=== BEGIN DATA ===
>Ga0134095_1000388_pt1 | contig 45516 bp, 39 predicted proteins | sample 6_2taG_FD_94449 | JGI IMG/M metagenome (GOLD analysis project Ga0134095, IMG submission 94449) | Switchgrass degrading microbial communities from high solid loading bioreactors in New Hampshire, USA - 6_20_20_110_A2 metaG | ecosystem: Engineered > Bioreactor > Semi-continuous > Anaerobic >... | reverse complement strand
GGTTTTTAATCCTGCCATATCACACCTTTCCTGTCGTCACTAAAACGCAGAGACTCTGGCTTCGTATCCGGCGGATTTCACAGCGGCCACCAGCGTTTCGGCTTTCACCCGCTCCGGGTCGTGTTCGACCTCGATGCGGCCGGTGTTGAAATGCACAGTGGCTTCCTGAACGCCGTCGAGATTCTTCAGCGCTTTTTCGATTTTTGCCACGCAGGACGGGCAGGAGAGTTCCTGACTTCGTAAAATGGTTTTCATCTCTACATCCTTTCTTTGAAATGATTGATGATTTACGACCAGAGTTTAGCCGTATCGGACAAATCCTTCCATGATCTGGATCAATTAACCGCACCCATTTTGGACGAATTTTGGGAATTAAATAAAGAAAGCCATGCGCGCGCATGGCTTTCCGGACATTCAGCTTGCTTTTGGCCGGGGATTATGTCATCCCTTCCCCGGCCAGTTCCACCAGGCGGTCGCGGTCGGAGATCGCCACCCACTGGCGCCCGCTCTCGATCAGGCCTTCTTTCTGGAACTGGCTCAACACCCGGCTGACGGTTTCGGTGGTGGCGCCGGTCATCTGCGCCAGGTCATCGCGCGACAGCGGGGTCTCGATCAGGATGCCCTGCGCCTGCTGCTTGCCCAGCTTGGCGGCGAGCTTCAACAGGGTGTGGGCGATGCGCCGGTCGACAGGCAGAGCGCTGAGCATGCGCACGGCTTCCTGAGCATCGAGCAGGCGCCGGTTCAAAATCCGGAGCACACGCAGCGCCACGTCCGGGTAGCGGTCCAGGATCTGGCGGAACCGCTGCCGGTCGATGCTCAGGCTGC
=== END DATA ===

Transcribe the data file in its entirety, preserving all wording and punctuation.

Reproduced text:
>Ga0134095_1000388_pt1 | contig 45516 bp, 39 predicted proteins | sample 6_2taG_FD_94449 | JGI IMG/M metagenome (GOLD analysis project Ga0134095, IMG submission 94449) | Switchgrass degrading microbial communities from high solid loading bioreactors in New Hampshire, USA - 6_20_20_110_A2 metaG | ecosystem: Engineered > Bioreactor > Semi-continuous > Anaerobic >... | reverse complement strand
GGTTTTTAATCCTGCCATATCACACCTTTCCTGTCGTCACTAAAACGCAGAGACTCTGGCTTCGTATCCGGCGGATTTCACAGCGGCCACCAGCGTTTCGGCTTTCACCCGCTCCGGGTCGTGTTCGACCTCGATGCGGCCGGTGTTGAAATGCACAGTGGCTTCCTGAACGCCGTCGAGATTCTTCAGCGCTTTTTCGATTTTTGCCACGCAGGACGGGCAGGAGAGTTCCTGACTTCGTAAAATGGTTTTCATCTCTACATCCTTTCTTTGAAATGATTGATGATTTACGACCAGAGTTTAGCCGTATCGGACAAATCCTTCCATGATCTGGATCAATTAACCGCACCCATTTTGGACGAATTTTGGGAATTAAATAAAGAAAGCCATGCGCGCGCATGGCTTTCCGGACATTCAGCTTGCTTTTGGCCGGGGATTATGTCATCCCTTCCCCGGCCAGTTCCACCAGGCGGTCGCGGTCGGAGATCGCCACCCACTGGCGCCCGCTCTCGATCAGGCCTTCTTTCTGGAACTGGCTCAACACCCGGCTGACGGTTTCGGTGGTGGCGCCGGTCATCTGCGCCAGGTCATCGCGCGACAGCGGGGTCTCGATCAGGATGCCCTGCGCCTGCTGCTTGCCCAGCTTGGCGGCGAGCTTCAACAGGGTGTGGGCGATGCGCCGGTCGACAGGCAGAGCGCTGAGCATGCGCACGGCTTCCTGAGCATCGAGCAGGCGCCGGTTCAAAATCCGGAGCACACGCAGCGCCACGTCCGGGTAGCGGTCCAGGATCTGGCGGAACCGCTGCCGGTCGATGCTCAGGCTGC